• Makes a flat, round cake by pressing and patting dough on table with fingers
  • Puts 3 things in order, such as hard to soft, full to empty
  • Would rather play with other children than by themselves
  • Names some colors and some numbers 
  • Understands the idea of counting
  • Starts to understand time
  • Understands the idea of “same” and “different” 
  • Draws a person with 2 to 4 body parts
  • Plays board or card games

Early Intervention Services Enhance Brain Development

An infant’s experiences have long-lasting effects on their ability to learn, regulate their emotions, connect socially, and sequentially develop for optimal neurological function. When there is an absence of appropriate experiences and learning opportunities in a child’s environment, the brain’s development can be stunted.

However, if ample learning opportunities are provided, brain development is facilitated and enhanced. Once born, a child’s brain develops through safe attachment, rich sensory experiences and the formation of implicit memories. The earlier and the more often “correct” learning experiences occur, the stronger those behaviors and skills are secured in a child’s brain.

The Earlier The Intervention, The Better

Studies in early childhood development have shown that young brains have incredible potential for change. Children with developmental delays often experience the wiring of neurons together in a manner that is “unhelpful,” causing them to struggle with communication, social skills, and other activities essential for daily life. These “unhelpful” connections need to be corrected and changed.

Amazingly, with intensive stimulation, the brain has the capacity to forge new pathways and build circuits that are more helpful and functional, but timing is crucial. The earlier the brain is exposed to “helpful” experiences, the better those connections will be, and the stronger and more available those behaviors will be to the child. Research indicates that helping children with special needs in early developmental stages improves their outcomes and future life skills yielding a tremendous amount of progress in children by the time they enter kindergarten.  This often reduces the need for intensive supports and decreases healthcare expenses later in life.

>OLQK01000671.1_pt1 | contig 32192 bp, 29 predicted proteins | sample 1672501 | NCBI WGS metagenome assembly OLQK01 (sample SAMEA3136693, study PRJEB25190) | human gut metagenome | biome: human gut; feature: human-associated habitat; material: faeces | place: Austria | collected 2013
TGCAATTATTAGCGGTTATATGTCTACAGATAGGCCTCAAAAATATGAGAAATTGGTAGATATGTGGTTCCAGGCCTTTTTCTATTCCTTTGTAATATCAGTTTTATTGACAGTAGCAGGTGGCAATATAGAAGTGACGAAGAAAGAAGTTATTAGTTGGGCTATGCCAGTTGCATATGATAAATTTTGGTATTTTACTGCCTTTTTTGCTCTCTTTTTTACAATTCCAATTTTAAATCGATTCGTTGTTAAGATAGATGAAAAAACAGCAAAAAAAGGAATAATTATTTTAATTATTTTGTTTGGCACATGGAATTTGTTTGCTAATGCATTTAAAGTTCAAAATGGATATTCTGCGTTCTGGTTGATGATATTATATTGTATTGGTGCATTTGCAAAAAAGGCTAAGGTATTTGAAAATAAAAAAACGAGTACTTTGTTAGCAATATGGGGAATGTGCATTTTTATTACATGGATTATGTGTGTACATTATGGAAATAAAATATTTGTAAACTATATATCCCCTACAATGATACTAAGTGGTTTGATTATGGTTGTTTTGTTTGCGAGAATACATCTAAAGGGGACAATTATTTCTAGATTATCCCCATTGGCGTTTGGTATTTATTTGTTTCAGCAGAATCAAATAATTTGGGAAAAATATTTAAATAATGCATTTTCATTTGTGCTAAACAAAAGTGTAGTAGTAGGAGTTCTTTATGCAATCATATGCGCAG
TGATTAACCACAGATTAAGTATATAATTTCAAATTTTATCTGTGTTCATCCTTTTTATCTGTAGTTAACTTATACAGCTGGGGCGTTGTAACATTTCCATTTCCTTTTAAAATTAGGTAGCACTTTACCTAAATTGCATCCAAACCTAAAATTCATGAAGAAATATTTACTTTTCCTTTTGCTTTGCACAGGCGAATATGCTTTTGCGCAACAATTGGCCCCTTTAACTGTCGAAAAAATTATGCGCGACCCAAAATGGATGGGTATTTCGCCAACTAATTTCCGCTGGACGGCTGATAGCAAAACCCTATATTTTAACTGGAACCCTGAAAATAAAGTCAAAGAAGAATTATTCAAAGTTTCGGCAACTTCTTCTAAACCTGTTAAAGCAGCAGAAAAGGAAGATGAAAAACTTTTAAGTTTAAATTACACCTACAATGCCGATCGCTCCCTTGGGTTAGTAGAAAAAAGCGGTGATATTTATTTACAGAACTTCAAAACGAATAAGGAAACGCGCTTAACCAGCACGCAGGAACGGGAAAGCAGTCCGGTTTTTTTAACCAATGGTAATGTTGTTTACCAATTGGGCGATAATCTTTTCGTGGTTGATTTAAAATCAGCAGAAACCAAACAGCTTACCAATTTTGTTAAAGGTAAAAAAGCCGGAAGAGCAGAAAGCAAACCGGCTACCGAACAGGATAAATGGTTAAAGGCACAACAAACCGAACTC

Three Ways Early Intervention Can Help

Early Intervention services improve and enhance the neurological development of a child with delays, special needs, or developmental concerns.  Early therapeutic interventions have shown to be beneficial well beyond their developmental years and help keep these children on a path to making the most of their abilities to develop skills they will need to function to their fullest potential.

Early Intervention helps build a nurturing and supportive environment for the entire family. It provides professional assistance and support for parents and siblings of children with special needs, decreasing frustration, stress, disappointment, helplessness, and caregiver burnout.

Early Intervention also helps to set a firm foundation for key developmental progression that will set the pace for later skills, offer greater opportunities for the child, and aid in later academic success. If we correctly understand a child’s skill deficits and design a program that appropriately stimulates neural circuits and targeted areas of their development, we can exercise and strengthen key areas of the brain to develop language, social skills, etc.